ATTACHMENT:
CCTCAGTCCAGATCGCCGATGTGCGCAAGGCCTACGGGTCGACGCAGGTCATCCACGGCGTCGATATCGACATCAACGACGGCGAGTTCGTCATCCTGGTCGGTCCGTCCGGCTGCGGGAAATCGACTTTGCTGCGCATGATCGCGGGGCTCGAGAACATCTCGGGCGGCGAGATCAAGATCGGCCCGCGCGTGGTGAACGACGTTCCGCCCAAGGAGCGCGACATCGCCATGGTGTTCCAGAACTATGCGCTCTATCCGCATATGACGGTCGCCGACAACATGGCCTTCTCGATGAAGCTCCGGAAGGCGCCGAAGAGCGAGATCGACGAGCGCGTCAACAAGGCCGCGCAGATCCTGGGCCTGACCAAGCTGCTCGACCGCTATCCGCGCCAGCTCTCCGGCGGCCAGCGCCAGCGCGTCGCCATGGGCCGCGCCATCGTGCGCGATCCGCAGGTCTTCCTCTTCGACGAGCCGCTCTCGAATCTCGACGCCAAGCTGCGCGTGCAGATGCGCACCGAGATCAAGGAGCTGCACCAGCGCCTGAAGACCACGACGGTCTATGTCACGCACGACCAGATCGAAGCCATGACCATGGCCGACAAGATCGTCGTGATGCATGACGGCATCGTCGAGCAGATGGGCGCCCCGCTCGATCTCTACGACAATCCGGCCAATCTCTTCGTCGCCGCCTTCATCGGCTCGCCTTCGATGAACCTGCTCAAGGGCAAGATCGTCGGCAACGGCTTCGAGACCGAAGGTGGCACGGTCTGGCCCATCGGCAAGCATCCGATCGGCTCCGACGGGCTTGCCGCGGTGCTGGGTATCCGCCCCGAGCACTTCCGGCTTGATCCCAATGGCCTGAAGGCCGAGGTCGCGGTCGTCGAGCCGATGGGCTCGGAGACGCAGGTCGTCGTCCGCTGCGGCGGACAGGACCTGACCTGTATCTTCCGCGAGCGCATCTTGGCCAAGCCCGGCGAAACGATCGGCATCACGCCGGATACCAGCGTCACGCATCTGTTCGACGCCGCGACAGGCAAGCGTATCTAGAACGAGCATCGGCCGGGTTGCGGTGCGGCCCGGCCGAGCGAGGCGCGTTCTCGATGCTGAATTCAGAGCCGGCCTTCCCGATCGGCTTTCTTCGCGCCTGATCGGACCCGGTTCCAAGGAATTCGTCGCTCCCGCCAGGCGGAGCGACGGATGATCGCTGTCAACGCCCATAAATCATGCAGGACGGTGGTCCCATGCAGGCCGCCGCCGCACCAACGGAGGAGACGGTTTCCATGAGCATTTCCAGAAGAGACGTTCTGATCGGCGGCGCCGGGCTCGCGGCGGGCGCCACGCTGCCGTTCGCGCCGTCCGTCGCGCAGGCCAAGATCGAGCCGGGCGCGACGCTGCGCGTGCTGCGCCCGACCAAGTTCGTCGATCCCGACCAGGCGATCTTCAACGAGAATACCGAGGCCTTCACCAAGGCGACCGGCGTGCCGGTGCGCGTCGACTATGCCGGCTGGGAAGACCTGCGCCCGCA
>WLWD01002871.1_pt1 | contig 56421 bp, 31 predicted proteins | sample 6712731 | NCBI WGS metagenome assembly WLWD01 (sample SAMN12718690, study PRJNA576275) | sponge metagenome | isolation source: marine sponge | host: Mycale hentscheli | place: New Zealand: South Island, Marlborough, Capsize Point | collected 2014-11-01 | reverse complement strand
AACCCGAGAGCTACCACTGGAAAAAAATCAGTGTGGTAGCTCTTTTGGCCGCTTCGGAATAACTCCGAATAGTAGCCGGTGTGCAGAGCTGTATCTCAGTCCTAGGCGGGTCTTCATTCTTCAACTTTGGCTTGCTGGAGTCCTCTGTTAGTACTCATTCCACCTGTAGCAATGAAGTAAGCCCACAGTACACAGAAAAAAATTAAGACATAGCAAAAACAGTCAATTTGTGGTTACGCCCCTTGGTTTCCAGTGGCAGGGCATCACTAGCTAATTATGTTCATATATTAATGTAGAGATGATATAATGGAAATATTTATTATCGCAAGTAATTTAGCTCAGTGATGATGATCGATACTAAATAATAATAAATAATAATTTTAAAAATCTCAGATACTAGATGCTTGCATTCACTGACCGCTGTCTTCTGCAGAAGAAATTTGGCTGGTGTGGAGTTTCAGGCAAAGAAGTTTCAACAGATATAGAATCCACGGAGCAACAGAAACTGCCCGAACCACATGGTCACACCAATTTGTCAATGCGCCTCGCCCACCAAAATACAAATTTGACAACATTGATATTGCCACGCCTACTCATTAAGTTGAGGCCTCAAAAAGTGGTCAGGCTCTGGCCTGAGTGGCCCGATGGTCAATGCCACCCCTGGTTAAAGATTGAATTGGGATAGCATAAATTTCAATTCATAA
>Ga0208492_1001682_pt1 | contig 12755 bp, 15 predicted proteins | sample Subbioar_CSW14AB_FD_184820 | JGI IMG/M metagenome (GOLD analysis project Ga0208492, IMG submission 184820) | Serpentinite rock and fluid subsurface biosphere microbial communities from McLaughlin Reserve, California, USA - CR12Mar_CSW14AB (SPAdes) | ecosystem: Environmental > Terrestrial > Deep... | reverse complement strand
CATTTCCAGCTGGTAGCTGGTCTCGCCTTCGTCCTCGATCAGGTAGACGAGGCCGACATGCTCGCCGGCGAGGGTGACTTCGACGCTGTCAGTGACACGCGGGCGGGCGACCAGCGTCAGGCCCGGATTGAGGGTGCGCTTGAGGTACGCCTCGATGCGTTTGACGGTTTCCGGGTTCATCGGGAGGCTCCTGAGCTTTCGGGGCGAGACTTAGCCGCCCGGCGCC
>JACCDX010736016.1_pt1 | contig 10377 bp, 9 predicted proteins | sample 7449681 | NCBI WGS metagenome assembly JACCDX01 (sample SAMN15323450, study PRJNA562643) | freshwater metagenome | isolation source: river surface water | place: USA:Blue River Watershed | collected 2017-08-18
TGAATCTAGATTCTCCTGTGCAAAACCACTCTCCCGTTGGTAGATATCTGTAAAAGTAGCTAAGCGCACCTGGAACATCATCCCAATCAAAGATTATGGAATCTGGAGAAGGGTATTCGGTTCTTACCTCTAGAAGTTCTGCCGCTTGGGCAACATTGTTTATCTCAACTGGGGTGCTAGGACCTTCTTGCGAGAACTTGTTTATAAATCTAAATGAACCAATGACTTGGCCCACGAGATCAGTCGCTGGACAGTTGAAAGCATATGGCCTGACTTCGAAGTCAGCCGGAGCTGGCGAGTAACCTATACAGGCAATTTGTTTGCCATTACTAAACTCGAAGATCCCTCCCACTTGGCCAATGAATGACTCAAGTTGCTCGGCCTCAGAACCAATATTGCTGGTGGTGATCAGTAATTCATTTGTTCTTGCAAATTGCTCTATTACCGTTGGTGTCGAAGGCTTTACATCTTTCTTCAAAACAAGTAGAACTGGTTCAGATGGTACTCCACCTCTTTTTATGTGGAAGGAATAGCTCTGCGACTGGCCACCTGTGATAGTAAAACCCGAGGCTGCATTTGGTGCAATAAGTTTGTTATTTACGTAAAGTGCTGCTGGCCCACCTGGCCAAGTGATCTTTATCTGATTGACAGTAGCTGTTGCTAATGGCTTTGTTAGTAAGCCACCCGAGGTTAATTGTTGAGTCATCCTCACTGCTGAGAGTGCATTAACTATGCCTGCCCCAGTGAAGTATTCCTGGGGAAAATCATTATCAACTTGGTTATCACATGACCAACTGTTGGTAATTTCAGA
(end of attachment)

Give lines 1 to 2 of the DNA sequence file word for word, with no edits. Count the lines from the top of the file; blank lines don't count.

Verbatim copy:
CCTCAGTCCAGATCGCCGATGTGCGCAAGGCCTACGGGTCGACGCAGGTCATCCACGGCGTCGATATCGACATCAACGACGGCGAGTTCGTCATCCTGGTCGGTCCGTCCGGCTGCGGGAAATCGACTTTGCTGCGCATGATCGCGGGGCTCGAGAACATCTCGGGCGGCGAGATCAAGATCGGCCCGCGCGTGGTGAACGACGTTCCGCCCAAGGAGCGCGACATCGCCATGGTGTTCCAGAACTATGCGCTCTATCCGCATATGACGGTCGCCGACAACATGGCCTTCTCGATGAAGCTCCGGAAGGCGCCGAAGAGCGAGATCGACGAGCGCGTCAACAAGGCCGCGCAGATCCTGGGCCTGACCAAGCTGCTCGACCGCTATCCGCGCCAGCTCTCCGGCGGCCAGCGCCAGCGCGTCGCCATGGGCCGCGCCATCGTGCGCGATCCGCAGGTCTTCCTCTTCGACGAGCCGCTCTCGAATCTCGACGCCAAGCTGCGCGTGCAGATGCGCACCGAGATCAAGGAGCTGCACCAGCGCCTGAAGACCACGACGGTCTATGTCACGCACGACCAGATCGAAGCCATGACCATGGCCGACAAGATCGTCGTGATGCATGACGGCATCGTCGAGCAGATGGGCGCCCCGCTCGATCTCTACGACAATCCGGCCAATCTCTTCGTCGCCGCCTTCATCGGCTCGCCTTCGATGAACCTGCTCAAGGGCAAGATCGTCGGCAACGGCTTCGAGACCGAAGGTGGCACGGTCTGGCCCATCGGCAAGCATCCGATCGGCTCCGACGGGCTTGCCGCGGTGCTGGGTATCCGCCCCGAGCACTTCCGGCTTGATCCCAATGGCCTGAAGGCCGAGGTCGCGGTCGTCGAGCCGATGGGCTCGGAGACGCAGGTCGTCGTCCGCTGCGGCGGACAGGACCTGACCTGTATCTTCCGCGAGCGCATCTTGGCCAAGCCCGGCGAAACGATCGGCATCACGCCGGATACCAGCGTCACGCATCTGTTCGACGCCGCGACAGGCAAGCGTATCTAGAACGAGCATCGGCCGGGTTGCGGTGCGGCCCGGCCGAGCGAGGCGCGTTCTCGATGCTGAATTCAGAGCCGGCCTTCCCGATCGGCTTTCTTCGCGCCTGATCGGACCCGGTTCCAAGGAATTCGTCGCTCCCGCCAGGCGGAGCGACGGATGATCGCTGTCAACGCCCATAAATCATGCAGGACGGTGGTCCCATGCAGGCCGCCGCCGCACCAACGGAGGAGACGGTTTCCATGAGCATTTCCAGAAGAGACGTTCTGATCGGCGGCGCCGGGCTCGCGGCGGGCGCCACGCTGCCGTTCGCGCCGTCCGTCGCGCAGGCCAAGATCGAGCCGGGCGCGACGCTGCGCGTGCTGCGCCCGACCAAGTTCGTCGATCCCGACCAGGCGATCTTCAACGAGAATACCGAGGCCTTCACCAAGGCGACCGGCGTGCCGGTGCGCGTCGACTATGCCGGCTGGGAAGACCTGCGCCCGCA
>WLWD01002871.1_pt1 | contig 56421 bp, 31 predicted proteins | sample 6712731 | NCBI WGS metagenome assembly WLWD01 (sample SAMN12718690, study PRJNA576275) | sponge metagenome | isolation source: marine sponge | host: Mycale hentscheli | place: New Zealand: South Island, Marlborough, Capsize Point | collected 2014-11-01 | reverse complement strand